- Those with a fixed unidirectional aerostat similar to that of conventional airships, but carrying a lower structural arrangement of arms or pylons extending each side to support helicopter type rotor systems for vertical lift at their ends. These arrangements also may have separate propellers for thrust and control in other directions.
- Contraptions based on an aerostat that rotates either about a longitudinal or vertical axis, carrying a set of hinged blades (wide rotors) radiating equi-spaced about the rotation axis and each supporting hinged T-planes at their ends (functioning like cycloidal propellers), all supported in place by bracing cables.The arrangements also have propellers to cause rotation of the whole vehicle, which work like giant floating and swirling propellers configured to direct aerodynamic forces generated by the blades and T-planes to enable vertical lift for under-slung payload carriage and thrust in any other direction for motivation plus control.
In addition, Mowforth illustrates an LTA aircraft with a rotating spherical aerostat on a horizontal axis that deliberately gets aerodynamic lift from airspeed (enabled by thrust units at each end of the rotation axis that are supported from a hanging yoke) derived from the Magnus effect (as for a swerving ball).
With regard to the first group, the arrangements clearly are for a type that has an aerostat to develop buoyancy to counter gross weight so that the aerodynamic lift of its helicopter type rotors can be used with full effect to carry a payload; otherwise functioning as conventional airships. In this respect they are helistats, as their individual type names suggest.
On the other hand, the second group clearly are rotating aerostatic propeller systems, where they appear to be correctly defined as rotastats. These rotastats also develop aerodynamic lift derived from the Magnus effect, which may not be desired but is a consequence from rotating the aerostat. The spherical type, which is omni-directional, thus also is a rotatstat. The explanation below thus is offered to better define the term.
A rotating aerostat that develops Magnus effect aerodynamic lift from airspeed that may also carry hinged blades and or planes to develop lift in other directions.
Semi-rigid airship: An airship that uses an aerostat with a flexible membrane envelope (usually pressure stabilised) together with a rigid framework (usually a keel with bow members) that provides additional stiffness to spread load, as the main carriage system for the airship’s principal parts, aircraft systems, equipment and the payload. This enables bigger types with low envelope super-pressure; where the weight of aircraft parts plus payload to be supported by the aerostat and buoyancy experienced increases in proportion with L3 (i.e. displaced volume).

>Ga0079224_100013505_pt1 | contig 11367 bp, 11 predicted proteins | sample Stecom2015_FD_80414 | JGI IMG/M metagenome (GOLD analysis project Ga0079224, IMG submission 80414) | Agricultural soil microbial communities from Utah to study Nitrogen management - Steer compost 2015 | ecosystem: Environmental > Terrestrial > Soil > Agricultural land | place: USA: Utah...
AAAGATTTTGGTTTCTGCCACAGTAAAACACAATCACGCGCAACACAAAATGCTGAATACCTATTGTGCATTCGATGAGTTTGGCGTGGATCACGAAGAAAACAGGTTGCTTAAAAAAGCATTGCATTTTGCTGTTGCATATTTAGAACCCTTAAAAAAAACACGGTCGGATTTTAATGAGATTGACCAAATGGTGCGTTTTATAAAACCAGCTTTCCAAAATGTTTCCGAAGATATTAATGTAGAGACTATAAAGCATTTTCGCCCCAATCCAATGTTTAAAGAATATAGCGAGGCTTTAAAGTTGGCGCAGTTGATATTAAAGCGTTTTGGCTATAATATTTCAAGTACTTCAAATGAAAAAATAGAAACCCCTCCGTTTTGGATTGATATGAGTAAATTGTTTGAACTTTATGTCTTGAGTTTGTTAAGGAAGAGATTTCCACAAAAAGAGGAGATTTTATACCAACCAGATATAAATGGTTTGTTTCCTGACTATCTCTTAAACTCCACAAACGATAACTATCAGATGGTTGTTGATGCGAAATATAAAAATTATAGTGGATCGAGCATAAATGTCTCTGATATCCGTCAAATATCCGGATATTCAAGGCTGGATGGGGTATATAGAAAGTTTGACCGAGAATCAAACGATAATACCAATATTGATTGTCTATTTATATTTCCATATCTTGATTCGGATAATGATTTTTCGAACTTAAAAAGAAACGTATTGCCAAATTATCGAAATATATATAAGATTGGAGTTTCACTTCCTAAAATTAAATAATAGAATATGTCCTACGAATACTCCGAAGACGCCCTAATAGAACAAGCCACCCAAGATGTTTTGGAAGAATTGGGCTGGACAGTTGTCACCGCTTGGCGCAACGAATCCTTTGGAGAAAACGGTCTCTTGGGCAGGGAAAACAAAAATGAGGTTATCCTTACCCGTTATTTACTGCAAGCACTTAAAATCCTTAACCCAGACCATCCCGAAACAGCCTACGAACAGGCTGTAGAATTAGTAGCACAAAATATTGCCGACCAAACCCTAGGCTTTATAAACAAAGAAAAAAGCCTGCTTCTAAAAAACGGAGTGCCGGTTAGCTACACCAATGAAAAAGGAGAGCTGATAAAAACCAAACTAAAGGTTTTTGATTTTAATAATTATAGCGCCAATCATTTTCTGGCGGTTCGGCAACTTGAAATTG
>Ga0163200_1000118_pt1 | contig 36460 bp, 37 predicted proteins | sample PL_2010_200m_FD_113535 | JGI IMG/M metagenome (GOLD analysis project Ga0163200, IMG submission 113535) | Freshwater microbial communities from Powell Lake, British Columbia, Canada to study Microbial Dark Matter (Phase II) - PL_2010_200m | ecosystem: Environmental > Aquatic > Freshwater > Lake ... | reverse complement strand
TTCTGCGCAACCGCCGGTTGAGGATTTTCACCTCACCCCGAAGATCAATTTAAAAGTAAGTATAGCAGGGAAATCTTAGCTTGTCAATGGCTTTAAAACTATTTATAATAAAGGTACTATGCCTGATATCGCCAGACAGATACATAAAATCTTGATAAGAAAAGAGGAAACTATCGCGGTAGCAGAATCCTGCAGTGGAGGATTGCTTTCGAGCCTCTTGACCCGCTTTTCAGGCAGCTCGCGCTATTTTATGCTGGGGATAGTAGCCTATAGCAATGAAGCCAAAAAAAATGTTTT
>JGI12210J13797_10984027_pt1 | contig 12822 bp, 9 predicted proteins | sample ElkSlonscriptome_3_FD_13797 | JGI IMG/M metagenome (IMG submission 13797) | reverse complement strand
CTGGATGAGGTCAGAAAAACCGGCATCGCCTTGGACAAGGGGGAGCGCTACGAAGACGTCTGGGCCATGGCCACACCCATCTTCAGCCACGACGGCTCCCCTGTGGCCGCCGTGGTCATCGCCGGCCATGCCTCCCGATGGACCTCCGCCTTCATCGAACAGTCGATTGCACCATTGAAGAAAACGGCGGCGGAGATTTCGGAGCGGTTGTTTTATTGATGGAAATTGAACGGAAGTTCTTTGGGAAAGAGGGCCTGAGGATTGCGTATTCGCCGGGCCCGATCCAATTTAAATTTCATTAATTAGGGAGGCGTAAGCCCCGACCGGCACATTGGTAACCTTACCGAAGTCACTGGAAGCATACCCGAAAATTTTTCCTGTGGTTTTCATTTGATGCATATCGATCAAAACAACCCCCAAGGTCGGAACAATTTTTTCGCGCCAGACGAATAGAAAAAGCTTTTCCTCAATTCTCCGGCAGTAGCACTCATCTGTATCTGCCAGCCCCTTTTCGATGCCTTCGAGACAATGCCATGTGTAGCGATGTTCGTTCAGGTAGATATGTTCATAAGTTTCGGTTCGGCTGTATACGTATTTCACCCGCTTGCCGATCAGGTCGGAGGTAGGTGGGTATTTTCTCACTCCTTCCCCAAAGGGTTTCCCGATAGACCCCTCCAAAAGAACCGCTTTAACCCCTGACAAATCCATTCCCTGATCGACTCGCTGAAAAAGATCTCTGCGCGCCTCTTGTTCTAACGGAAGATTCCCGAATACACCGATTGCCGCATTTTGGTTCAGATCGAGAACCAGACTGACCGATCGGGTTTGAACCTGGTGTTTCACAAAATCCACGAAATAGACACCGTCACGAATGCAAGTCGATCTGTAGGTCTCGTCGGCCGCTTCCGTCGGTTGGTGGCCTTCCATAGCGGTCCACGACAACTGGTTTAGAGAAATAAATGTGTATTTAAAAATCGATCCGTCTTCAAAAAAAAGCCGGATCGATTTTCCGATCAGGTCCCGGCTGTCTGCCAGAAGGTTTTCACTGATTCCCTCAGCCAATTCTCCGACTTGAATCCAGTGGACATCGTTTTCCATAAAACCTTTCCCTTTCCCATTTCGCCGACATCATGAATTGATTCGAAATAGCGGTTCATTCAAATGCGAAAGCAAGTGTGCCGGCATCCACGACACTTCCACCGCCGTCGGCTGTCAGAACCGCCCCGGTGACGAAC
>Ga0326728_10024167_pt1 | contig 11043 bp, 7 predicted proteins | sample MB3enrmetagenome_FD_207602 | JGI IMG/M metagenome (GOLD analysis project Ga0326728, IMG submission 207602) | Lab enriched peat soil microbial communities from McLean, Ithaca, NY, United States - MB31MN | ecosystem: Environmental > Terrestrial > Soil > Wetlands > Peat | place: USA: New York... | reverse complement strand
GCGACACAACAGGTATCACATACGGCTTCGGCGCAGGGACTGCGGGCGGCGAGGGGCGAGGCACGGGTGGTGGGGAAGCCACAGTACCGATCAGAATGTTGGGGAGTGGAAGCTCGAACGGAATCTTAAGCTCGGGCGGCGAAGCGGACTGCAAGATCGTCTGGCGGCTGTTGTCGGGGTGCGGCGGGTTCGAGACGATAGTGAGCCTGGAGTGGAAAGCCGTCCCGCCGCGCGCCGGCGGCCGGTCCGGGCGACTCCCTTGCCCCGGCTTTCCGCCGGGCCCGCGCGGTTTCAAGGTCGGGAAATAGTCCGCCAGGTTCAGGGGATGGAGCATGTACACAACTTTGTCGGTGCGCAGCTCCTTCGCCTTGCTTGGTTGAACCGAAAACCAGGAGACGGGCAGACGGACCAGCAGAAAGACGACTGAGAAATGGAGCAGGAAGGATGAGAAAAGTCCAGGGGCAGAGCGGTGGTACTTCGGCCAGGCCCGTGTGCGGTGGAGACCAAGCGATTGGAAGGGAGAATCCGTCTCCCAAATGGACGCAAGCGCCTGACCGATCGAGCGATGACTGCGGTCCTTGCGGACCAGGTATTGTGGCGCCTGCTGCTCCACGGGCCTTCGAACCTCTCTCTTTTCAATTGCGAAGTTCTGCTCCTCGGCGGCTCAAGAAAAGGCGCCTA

Slenderness ratio: The ratio of the axis of revolution’s distance between an aerostat’s ends and its maximum diameter.
Slosh: For aerostats, a sort of wave movement of gas cells or the air in a ballonet and the ballonet membrane (similar to liquid slosh).
Super-pressure: The differential pressure of a non-rigid or semi-rigid aerostat or closed balloon at its lowest position.
Super-heat: For an aerostat, the result of a temperature difference between internal gas and external air; where positive super-heat is when the gas temperature is greater than the air’s temperature.
Suspension system: For an LTA aircraft with a non-rigid aerostat, this is the arrangement of internal and/or external rigging by which external lower aircraft units (baskets, modules, nacelles, pods, gondolas, cars and so forth) are supported from it.
Takeoff: An HTA term, which for LTA aircraft (practically airborne beforehand due to buoyancy) is the act of launch into free flight. Because HTA aircraft takeoff in a quite different way to LTA aircraft, this term should be avoided to obviate confusion; where the terms ‘release’ and ‘launch’ should be used instead for the similar action of an LTA aircraft’s movement from the ground into free flight.
Tethered aerostat: This normally refers to an LTA aircraft as a non-rigid unidirectional aerostat with stabilising fins (that may be pressure stabilised fabric structures), which is continuously held by a single tether line from a ground winch system – used to let the aerostat ascend or to haul it down against excess lift (where buoyancy experienced is greater than gross weight plus the weight of the tether line). Rightly or wrongly, such arrangements often also are called Blimps. Other aerostat forms (e.g. simple balloons) without fins and restrained in a similar way also are tethered aerpstats.
Thermal Airship: An airship that uses heating methods to reduce the density of the contained LTA substance (normally hot-air instead of gas) and usually non-rigid.
Undercarriage: A ground fender beneath an LTA aircraft’s lower features to protect them from ground impact damage and to minimise the shock felt by occupants when the descent rate is arrested.
Note: an LTA aircraft’s undercarriage may be a bumper bag, skid or wheeled leg arrangement (similar to HTA aircraft). However, wheels usually must be allowed to rotate freely about their leg and shouldn’t have brakes, since they are fenders that must accommodate the direction of impact rather than landing units along a runway that support aircraft weight.